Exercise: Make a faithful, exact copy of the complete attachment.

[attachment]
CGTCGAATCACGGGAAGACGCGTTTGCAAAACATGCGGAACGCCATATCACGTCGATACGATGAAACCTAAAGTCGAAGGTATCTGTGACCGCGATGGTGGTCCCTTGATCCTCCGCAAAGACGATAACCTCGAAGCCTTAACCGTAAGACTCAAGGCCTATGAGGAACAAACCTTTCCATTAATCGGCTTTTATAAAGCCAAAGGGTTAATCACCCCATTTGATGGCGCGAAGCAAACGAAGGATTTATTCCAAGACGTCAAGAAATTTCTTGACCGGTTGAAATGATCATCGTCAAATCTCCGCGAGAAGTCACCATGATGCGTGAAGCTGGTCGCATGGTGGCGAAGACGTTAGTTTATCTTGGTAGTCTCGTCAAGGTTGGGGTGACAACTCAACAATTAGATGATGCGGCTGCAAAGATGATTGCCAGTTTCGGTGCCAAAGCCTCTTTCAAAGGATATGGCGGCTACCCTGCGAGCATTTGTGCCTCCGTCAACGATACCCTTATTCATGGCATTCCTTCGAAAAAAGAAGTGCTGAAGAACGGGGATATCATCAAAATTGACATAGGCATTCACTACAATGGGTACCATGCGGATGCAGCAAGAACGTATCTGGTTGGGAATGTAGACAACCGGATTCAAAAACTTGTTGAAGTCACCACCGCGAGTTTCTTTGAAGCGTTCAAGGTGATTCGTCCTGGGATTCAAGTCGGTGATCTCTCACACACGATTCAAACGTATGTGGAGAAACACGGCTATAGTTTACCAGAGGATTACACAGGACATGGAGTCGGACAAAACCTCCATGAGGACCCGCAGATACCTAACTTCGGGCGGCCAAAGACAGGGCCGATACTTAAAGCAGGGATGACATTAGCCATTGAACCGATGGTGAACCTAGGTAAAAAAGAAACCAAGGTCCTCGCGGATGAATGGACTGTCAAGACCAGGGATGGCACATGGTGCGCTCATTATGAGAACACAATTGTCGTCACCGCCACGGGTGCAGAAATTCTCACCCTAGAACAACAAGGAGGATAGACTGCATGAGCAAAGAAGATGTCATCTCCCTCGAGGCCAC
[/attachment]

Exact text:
CGTCGAATCACGGGAAGACGCGTTTGCAAAACATGCGGAACGCCATATCACGTCGATACGATGAAACCTAAAGTCGAAGGTATCTGTGACCGCGATGGTGGTCCCTTGATCCTCCGCAAAGACGATAACCTCGAAGCCTTAACCGTAAGACTCAAGGCCTATGAGGAACAAACCTTTCCATTAATCGGCTTTTATAAAGCCAAAGGGTTAATCACCCCATTTGATGGCGCGAAGCAAACGAAGGATTTATTCCAAGACGTCAAGAAATTTCTTGACCGGTTGAAATGATCATCGTCAAATCTCCGCGAGAAGTCACCATGATGCGTGAAGCTGGTCGCATGGTGGCGAAGACGTTAGTTTATCTTGGTAGTCTCGTCAAGGTTGGGGTGACAACTCAACAATTAGATGATGCGGCTGCAAAGATGATTGCCAGTTTCGGTGCCAAAGCCTCTTTCAAAGGATATGGCGGCTACCCTGCGAGCATTTGTGCCTCCGTCAACGATACCCTTATTCATGGCATTCCTTCGAAAAAAGAAGTGCTGAAGAACGGGGATATCATCAAAATTGACATAGGCATTCACTACAATGGGTACCATGCGGATGCAGCAAGAACGTATCTGGTTGGGAATGTAGACAACCGGATTCAAAAACTTGTTGAAGTCACCACCGCGAGTTTCTTTGAAGCGTTCAAGGTGATTCGTCCTGGGATTCAAGTCGGTGATCTCTCACACACGATTCAAACGTATGTGGAGAAACACGGCTATAGTTTACCAGAGGATTACACAGGACATGGAGTCGGACAAAACCTCCATGAGGACCCGCAGATACCTAACTTCGGGCGGCCAAAGACAGGGCCGATACTTAAAGCAGGGATGACATTAGCCATTGAACCGATGGTGAACCTAGGTAAAAAAGAAACCAAGGTCCTCGCGGATGAATGGACTGTCAAGACCAGGGATGGCACATGGTGCGCTCATTATGAGAACACAATTGTCGTCACCGCCACGGGTGCAGAAATTCTCACCCTAGAACAACAAGGAGGATAGACTGCATGAGCAAAGAAGATGTCATCTCCCTCGAGGCCAC